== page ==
Conil de la Frontera
Conil is a small, lively beach town to the south of Cadiz, and near inland Vejer de la Frontera. It has a great atmosphere in the evening, with plenty of good tapas bars and excellent nightlife. It is a pretty, well-maintained town which is as ideal for a family stroll among the old streets, as for young people on a night out.
During the summer season, its streets are busy from the afternoon, when people visit the cafes, through the evening as people eat out, and well into the night. After dinner, many people, especially families with young children, go to ice cream parlours where they sit outside on the terraces enjoying their desserts and coffees.
In addition to the abundance of resort-style hotels, Conil de la Frontera also has many different self-catering accommodation options, including apartments and villas. The apartments are dotted… More →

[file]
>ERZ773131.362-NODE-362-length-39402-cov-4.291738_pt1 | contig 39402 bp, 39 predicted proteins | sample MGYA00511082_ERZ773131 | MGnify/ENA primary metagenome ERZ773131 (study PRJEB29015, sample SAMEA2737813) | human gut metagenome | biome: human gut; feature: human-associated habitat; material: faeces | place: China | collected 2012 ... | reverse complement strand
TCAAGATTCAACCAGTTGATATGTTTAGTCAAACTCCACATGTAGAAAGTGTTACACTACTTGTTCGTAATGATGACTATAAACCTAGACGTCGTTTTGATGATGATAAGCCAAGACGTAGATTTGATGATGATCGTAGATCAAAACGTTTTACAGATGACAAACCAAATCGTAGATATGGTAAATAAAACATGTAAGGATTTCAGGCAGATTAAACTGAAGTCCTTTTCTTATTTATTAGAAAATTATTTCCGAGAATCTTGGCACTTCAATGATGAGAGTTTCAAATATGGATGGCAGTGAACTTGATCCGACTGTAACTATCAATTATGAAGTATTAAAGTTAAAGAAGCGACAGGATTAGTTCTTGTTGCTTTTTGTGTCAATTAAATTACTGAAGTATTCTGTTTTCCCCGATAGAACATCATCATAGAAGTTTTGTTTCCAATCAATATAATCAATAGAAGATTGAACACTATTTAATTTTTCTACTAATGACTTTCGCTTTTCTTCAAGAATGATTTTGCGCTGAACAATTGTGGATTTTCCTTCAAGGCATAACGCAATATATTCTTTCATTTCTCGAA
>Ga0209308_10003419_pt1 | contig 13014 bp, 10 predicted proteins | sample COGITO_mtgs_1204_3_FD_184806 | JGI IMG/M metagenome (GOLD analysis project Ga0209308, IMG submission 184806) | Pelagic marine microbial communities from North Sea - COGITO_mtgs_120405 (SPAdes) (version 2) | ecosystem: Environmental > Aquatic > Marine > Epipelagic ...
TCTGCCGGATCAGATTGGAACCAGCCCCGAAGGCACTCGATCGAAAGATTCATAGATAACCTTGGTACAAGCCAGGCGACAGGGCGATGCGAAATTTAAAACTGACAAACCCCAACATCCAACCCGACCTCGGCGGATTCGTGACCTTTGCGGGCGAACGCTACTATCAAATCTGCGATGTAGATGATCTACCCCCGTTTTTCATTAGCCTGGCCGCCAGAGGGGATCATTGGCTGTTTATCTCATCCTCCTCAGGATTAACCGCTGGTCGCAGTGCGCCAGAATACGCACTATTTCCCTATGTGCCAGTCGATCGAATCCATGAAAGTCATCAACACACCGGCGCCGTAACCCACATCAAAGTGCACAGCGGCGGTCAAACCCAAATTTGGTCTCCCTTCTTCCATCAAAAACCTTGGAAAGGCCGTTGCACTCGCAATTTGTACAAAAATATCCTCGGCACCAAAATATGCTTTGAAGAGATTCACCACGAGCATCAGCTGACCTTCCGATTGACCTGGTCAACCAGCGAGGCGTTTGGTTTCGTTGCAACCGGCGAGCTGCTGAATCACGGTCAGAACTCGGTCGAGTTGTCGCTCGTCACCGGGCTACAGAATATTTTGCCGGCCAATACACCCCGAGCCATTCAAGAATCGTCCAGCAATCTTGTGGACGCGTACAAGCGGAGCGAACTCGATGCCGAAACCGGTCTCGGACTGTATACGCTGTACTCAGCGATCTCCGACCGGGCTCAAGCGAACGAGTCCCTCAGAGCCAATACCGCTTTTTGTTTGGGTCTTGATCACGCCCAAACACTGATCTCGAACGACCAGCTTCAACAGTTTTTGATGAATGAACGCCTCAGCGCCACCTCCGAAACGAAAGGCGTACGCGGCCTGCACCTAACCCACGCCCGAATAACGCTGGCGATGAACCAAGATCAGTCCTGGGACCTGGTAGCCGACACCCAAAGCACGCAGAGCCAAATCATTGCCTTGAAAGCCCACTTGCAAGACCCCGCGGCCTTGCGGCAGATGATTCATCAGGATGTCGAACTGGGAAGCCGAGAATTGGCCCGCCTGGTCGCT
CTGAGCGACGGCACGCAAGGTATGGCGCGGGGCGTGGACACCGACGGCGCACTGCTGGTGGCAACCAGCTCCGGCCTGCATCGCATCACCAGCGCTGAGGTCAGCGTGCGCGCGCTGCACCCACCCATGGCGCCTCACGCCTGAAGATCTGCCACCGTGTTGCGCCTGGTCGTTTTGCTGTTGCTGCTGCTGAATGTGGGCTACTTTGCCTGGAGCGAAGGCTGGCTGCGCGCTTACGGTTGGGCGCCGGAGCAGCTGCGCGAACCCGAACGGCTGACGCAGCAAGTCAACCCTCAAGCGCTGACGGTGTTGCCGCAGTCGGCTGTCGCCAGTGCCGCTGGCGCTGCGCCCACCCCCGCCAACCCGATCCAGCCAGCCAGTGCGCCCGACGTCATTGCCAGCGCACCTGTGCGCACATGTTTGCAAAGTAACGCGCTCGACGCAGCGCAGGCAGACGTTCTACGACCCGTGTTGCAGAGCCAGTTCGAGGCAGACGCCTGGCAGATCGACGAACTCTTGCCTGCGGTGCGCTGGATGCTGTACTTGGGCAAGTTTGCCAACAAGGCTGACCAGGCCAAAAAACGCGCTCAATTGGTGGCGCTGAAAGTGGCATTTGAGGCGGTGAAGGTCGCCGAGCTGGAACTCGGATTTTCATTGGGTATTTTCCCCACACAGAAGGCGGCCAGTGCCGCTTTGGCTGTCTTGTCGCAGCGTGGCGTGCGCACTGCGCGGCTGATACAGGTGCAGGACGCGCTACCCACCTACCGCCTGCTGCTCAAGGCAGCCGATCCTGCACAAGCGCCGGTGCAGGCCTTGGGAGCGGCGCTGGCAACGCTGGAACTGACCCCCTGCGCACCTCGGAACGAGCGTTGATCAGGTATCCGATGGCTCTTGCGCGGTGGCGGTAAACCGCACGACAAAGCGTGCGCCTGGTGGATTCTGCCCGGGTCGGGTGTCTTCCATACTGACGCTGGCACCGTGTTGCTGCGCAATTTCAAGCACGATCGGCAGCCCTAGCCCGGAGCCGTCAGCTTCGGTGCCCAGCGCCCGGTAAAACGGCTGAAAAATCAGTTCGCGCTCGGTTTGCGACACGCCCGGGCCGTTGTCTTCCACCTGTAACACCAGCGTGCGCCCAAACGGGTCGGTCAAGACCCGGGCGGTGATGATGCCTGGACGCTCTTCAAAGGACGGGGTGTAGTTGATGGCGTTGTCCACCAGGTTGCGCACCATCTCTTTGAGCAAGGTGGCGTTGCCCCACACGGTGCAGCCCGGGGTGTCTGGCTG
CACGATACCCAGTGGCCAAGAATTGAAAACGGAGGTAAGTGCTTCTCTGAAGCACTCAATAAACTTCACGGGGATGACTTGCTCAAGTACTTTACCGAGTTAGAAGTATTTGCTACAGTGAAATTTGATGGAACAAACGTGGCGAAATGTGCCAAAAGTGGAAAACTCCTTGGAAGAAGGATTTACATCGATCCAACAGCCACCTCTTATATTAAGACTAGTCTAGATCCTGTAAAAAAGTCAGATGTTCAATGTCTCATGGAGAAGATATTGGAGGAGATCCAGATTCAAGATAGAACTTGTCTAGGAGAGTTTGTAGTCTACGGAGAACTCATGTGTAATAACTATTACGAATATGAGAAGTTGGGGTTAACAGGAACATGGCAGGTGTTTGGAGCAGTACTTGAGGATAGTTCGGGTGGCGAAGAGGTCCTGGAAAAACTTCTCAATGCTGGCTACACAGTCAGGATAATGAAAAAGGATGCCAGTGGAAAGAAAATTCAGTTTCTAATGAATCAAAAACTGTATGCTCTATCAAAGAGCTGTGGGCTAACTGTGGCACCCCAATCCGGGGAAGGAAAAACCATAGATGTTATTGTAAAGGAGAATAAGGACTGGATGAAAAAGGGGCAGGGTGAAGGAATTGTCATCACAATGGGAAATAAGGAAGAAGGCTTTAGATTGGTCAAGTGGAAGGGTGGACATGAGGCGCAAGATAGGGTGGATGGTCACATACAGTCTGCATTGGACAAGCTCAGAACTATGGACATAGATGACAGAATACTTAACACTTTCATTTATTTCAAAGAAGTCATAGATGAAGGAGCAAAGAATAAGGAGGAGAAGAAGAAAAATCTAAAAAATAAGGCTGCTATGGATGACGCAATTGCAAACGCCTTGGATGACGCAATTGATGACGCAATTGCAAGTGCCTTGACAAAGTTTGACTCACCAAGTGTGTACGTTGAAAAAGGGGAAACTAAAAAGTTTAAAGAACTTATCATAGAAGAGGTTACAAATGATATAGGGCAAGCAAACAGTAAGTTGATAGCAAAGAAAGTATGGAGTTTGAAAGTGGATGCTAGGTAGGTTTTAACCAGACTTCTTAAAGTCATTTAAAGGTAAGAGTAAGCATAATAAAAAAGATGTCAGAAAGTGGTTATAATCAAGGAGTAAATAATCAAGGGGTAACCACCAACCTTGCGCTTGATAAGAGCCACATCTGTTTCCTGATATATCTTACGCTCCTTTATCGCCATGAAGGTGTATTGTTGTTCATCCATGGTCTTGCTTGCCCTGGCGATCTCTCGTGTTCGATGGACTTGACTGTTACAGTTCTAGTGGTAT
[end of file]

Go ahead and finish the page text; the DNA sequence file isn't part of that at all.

There is no shortage of accommodation options in Conil de la Frontera, given that it is one of the more popular holiday destinations on the Costa de la Luz, ranging from self-catering villas and… More →
Every year in May, after the first full moon, fishermen from towns on the Cadiz part of the Costa de la Luz, including Barbate, Zahara de los Atunes, Conil de la Frontera, and Tarifa, set up a… More →
Conil de la Frontera's bus station was officially opened on the 7th of November 2016. It's construction was overseen and carried out by the Junta de Andalucía ( Andalusian regional government) and… More →
Most hostals and hostels are located in the centre of this pueblo blanco (white village/town) town whereas apartments occupy the paseos lining the beaches. This doesn't mean to say that staying in… More →